With new contract OK’d for sewer pipeline project along Bahia Vista Street and Beneva Road, contractor first to work on ‘restoration of asphalt, curbing and sidewalks’

County Commission approves extra $17.6 million for all the work

Thanks to a unanimous Sarasota County Commission vote this week, a stalled sewer pipeline project that has kept lanes closed on part of Bahia Vista Street for more than a year should be getting underway again in several months.

The board members — with Commissioner Michael Moran absent — approved an extra $17.6 million for the initiative that they initially agreed to in October 2020.

None of the commissioners commented on the agenda item, and no member of the public requested the opportunity to speak during the Aug. 30 public hearing.

Formally, the vote awarded Forsberg Construction of Punta Gorda the contract to complete the South Gate Master Pump Station Pumps and Parallel Force Main project along Bahia Vista Street in Sarasota. The county will pay Forsberg $21,413,716.

A news release that the county Communications Department staff released after the vote points out that the timeline anticipates completion of the construction in March 2024. Work should get underway once more in about six to nine months — after the height of the 2023 tourist season — the news release says.

A county staff memo provided to the commissioners in advance of the meeting explained that the contract with Forsberg calls for the company first to focus on “discovery and restoration where appropriate while long lead time items” — valves that likely could not be delivered for 36 weeks, for example — can be ordered. “Resumption of the pipeline portion of the project would occur in the fall,” given the anticipated timeline for obtaining all of the necessary equipment, the county memo pointed out.

A separate county document, also issued by the Communications Department, said that the initial work for Forsberg will include the restoration of asphalt, curbing and sidewalks.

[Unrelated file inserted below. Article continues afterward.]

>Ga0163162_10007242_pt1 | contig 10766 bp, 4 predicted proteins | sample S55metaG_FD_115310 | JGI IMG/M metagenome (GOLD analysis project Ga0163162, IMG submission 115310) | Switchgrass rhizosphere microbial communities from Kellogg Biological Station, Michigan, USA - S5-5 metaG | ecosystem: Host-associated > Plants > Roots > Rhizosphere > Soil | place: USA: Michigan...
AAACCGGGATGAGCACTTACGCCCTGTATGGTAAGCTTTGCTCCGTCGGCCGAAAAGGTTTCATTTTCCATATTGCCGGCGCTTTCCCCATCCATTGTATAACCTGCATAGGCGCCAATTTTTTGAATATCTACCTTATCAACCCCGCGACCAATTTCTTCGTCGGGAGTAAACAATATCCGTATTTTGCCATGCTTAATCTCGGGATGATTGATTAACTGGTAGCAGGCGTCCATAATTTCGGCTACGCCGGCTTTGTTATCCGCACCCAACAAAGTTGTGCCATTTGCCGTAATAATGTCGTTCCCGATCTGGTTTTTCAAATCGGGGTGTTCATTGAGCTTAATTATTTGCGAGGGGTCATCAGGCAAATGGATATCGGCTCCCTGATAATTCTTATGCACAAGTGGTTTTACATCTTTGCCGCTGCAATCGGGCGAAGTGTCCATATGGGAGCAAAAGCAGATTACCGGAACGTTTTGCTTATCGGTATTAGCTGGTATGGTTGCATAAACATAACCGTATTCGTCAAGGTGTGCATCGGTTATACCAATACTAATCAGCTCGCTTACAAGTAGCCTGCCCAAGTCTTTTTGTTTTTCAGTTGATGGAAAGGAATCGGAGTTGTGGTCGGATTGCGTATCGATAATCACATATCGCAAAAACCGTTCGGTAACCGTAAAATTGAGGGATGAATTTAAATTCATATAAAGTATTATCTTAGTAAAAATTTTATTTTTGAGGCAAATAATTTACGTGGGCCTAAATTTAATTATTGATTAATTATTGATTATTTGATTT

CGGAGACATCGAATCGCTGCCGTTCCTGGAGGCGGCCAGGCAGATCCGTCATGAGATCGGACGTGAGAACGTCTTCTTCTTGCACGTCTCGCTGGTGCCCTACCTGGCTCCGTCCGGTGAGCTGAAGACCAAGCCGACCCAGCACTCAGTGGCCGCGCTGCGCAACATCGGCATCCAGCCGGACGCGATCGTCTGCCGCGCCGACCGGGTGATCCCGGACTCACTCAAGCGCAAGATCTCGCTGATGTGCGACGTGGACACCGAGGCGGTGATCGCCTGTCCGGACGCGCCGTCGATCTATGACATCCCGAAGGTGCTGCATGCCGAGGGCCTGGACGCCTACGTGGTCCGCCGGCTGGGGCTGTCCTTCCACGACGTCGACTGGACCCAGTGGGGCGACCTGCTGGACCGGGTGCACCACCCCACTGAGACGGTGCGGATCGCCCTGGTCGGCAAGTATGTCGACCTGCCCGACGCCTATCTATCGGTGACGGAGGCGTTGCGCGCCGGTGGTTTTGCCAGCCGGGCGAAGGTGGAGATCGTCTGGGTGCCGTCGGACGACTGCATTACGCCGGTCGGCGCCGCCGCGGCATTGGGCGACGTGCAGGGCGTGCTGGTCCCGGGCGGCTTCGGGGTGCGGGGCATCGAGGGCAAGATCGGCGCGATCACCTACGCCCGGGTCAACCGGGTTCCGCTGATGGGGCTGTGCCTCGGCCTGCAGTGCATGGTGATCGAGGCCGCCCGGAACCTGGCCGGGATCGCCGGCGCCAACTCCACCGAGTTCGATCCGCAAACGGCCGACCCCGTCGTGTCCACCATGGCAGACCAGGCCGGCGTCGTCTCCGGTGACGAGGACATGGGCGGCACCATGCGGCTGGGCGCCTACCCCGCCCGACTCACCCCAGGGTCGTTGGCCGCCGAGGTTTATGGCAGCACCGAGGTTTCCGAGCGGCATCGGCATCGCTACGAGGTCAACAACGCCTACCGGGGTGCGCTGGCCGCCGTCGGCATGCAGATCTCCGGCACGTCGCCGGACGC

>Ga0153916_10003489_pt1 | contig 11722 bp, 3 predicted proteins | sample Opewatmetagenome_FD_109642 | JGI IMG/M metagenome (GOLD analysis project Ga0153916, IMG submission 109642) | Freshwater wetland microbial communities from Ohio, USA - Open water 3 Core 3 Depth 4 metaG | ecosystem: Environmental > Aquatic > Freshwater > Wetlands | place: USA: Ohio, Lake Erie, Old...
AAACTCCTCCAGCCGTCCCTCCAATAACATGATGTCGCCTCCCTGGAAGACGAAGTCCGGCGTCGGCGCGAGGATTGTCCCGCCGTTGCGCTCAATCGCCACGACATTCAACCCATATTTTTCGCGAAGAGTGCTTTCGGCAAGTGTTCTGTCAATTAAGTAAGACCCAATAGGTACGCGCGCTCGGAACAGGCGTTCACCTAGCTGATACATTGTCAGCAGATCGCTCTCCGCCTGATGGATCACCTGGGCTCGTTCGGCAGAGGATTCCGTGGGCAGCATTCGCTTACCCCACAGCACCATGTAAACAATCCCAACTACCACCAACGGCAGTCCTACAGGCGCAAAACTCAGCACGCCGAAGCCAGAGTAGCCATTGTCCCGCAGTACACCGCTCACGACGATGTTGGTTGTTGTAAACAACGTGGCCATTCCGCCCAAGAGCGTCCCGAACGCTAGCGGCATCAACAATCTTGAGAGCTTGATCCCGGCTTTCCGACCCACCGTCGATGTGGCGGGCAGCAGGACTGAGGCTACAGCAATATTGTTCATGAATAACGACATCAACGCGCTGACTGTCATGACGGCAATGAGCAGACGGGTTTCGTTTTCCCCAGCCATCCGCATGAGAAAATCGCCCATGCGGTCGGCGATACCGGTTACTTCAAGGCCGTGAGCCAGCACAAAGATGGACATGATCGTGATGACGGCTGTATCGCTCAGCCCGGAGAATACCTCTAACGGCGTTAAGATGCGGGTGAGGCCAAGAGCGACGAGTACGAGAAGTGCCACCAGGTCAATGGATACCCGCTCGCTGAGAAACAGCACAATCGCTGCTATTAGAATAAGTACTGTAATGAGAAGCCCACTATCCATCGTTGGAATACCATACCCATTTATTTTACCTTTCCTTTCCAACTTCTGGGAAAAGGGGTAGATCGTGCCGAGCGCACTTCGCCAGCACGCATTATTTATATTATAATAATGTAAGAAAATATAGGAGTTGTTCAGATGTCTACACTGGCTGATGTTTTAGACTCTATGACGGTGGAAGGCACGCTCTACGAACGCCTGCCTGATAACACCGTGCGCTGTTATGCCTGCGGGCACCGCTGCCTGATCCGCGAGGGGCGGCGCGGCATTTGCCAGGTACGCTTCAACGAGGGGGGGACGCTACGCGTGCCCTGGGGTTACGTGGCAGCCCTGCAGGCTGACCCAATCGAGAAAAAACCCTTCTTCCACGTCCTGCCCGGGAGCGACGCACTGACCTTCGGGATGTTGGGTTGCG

One other facet of the board vote this week entailed increasing the payment to the firm Atkins North America for its services during construction, the staff memo noted. Atkins will receive $1,883,008.25, instead of the original amount of $1,244,170.75.

Utility fees and revenue from the county’s current penny sales tax program — Surtax 3 — will cover the cost of the force main project, the county news release said.

“Residents and businesses in the immediate area will be notified by postcard at least two weeks prior to the start of construction,” the Aug. 30 county news release noted. Project updates will be available each week on the county webpages where staff posts its Construction – One Week Look Ahead reports, the release pointed out.

The project will improve sewage collection flexibility and increase the system capacity for transporting sewage to the Bee Ridge Water Reclamation Facility, which is located at 5550 Lorraine Road in Sarasota, county documents further note.

“We appreciate the community’s ongoing patience with this critical project,” said Mike Mylett, director of the county’s Public Utilities Department, in the Aug. 30 release. “Our focus remains on providing the best service to our customers, and this will help us continue that mission,” he added.

In the beginning …

In July — before the commissioners started their four-week summer break — Mylett addressed them about the problems that county staff had dealt with in regard to the sewer pipeline project.